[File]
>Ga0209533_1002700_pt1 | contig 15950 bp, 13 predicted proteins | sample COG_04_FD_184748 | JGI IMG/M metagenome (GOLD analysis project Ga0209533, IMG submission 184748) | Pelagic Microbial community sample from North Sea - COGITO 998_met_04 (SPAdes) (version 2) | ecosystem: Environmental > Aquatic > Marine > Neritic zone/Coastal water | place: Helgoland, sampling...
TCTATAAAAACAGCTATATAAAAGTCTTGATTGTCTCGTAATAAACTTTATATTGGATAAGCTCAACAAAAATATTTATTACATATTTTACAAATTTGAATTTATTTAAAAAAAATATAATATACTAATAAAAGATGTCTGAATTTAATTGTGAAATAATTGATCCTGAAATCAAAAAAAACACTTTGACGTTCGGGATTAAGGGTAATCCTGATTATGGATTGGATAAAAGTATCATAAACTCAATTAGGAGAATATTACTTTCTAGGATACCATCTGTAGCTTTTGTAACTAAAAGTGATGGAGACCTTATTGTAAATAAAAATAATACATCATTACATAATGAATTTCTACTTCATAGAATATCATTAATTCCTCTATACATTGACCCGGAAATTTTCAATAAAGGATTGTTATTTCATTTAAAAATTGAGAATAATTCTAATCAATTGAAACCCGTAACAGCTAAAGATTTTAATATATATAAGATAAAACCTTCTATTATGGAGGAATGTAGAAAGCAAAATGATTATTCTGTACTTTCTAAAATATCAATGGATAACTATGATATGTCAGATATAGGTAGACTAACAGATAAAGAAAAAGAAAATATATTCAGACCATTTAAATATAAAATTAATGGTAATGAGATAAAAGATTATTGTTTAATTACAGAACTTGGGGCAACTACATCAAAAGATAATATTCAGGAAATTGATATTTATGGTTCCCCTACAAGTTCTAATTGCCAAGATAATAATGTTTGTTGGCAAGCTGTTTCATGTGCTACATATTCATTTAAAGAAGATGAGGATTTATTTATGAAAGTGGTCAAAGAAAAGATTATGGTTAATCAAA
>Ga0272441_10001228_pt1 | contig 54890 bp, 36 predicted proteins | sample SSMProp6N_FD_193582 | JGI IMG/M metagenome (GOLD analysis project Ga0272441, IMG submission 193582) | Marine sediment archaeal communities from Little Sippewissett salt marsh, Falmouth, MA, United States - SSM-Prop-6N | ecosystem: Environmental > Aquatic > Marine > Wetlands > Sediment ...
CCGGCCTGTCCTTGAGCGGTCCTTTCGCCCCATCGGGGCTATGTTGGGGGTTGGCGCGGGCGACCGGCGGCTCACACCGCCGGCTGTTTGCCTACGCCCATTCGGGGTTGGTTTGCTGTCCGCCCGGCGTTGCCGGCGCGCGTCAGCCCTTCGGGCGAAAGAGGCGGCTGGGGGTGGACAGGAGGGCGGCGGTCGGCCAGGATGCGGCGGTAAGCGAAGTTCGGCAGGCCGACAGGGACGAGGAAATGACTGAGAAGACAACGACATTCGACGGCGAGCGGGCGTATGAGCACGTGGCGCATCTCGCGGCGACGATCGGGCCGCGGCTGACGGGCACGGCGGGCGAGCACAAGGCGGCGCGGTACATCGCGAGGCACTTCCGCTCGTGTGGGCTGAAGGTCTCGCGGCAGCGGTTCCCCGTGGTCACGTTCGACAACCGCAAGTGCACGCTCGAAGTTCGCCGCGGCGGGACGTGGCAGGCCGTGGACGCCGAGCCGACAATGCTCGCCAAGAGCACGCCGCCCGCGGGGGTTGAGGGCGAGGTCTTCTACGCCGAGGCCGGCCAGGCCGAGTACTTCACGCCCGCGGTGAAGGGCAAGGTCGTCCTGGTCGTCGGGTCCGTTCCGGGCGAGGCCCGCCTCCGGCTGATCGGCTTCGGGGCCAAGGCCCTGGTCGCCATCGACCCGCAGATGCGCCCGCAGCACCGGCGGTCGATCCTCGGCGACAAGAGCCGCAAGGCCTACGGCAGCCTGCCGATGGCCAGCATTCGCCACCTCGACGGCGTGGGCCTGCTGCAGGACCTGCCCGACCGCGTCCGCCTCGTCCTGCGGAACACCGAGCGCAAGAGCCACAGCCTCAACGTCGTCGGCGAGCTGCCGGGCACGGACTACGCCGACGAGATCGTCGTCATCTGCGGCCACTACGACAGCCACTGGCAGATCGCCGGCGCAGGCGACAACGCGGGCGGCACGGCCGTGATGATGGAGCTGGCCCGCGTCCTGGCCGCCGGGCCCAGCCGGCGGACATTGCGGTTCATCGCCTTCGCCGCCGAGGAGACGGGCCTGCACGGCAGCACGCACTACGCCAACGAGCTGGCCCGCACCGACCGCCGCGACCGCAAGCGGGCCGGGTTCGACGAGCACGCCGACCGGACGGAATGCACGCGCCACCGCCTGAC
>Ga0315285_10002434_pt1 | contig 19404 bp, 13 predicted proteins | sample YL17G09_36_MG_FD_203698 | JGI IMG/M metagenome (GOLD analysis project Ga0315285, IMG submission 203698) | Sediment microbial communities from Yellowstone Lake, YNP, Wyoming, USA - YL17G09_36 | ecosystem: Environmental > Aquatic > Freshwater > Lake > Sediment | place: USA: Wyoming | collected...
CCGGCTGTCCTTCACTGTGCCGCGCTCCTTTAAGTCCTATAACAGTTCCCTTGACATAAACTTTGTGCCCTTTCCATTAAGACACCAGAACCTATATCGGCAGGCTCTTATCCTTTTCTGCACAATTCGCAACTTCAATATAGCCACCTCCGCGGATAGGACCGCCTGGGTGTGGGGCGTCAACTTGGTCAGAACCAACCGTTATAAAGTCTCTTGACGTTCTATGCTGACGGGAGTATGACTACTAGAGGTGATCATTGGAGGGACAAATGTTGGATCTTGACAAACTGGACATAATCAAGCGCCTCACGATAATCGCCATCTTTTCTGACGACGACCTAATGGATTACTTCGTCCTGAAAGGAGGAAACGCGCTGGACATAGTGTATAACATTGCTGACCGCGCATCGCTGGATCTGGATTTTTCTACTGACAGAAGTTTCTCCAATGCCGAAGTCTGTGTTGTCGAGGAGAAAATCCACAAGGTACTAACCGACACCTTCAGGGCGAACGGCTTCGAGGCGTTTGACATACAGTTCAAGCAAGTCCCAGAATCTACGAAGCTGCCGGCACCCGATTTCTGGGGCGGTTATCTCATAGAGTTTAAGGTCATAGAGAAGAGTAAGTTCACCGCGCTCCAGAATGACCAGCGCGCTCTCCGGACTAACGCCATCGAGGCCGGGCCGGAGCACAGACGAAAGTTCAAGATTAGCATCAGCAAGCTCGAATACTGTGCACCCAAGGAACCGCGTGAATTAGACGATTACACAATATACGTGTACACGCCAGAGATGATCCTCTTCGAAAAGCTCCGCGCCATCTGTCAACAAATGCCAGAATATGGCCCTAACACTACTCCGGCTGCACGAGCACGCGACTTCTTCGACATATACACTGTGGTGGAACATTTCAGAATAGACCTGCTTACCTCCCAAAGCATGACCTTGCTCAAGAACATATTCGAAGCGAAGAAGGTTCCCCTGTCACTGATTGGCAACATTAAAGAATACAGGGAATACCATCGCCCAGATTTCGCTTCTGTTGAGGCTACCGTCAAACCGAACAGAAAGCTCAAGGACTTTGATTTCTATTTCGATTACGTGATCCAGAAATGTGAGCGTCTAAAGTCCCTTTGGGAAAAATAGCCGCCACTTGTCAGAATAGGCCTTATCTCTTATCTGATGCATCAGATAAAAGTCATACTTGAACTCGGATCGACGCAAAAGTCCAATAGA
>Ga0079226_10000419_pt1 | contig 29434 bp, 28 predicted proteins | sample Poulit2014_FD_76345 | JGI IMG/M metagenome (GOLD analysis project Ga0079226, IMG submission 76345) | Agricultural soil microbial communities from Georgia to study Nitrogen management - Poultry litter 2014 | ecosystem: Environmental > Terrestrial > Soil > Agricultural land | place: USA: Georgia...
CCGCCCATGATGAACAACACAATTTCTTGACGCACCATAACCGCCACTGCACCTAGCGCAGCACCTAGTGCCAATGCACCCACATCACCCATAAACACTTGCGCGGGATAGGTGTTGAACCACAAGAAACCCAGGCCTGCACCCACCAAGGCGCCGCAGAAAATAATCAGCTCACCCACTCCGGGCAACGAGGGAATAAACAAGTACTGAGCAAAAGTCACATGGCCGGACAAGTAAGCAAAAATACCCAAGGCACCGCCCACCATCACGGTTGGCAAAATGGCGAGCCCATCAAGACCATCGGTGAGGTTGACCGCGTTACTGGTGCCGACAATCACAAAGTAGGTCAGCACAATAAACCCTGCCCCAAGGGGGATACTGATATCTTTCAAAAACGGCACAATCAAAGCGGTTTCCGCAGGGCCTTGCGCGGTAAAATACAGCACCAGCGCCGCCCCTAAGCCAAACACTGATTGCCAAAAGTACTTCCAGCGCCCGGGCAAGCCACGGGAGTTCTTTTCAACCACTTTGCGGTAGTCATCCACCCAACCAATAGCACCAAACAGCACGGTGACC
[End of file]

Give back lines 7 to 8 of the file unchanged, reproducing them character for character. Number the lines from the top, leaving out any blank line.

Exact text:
>Ga0079226_10000419_pt1 | contig 29434 bp, 28 predicted proteins | sample Poulit2014_FD_76345 | JGI IMG/M metagenome (GOLD analysis project Ga0079226, IMG submission 76345) | Agricultural soil microbial communities from Georgia to study Nitrogen management - Poultry litter 2014 | ecosystem: Environmental > Terrestrial > Soil > Agricultural land | place: USA: Georgia...
CCGCCCATGATGAACAACACAATTTCTTGACGCACCATAACCGCCACTGCACCTAGCGCAGCACCTAGTGCCAATGCACCCACATCACCCATAAACACTTGCGCGGGATAGGTGTTGAACCACAAGAAACCCAGGCCTGCACCCACCAAGGCGCCGCAGAAAATAATCAGCTCACCCACTCCGGGCAACGAGGGAATAAACAAGTACTGAGCAAAAGTCACATGGCCGGACAAGTAAGCAAAAATACCCAAGGCACCGCCCACCATCACGGTTGGCAAAATGGCGAGCCCATCAAGACCATCGGTGAGGTTGACCGCGTTACTGGTGCCGACAATCACAAAGTAGGTCAGCACAATAAACCCTGCCCCAAGGGGGATACTGATATCTTTCAAAAACGGCACAATCAAAGCGGTTTCCGCAGGGCCTTGCGCGGTAAAATACAGCACCAGCGCCGCCCCTAAGCCAAACACTGATTGCCAAAAGTACTTCCAGCGCCCGGGCAAGCCACGGGAGTTCTTTTCAACCACTTTGCGGTAGTCATCCACCCAACCAATAGCACCAAACAGCACGGTGACC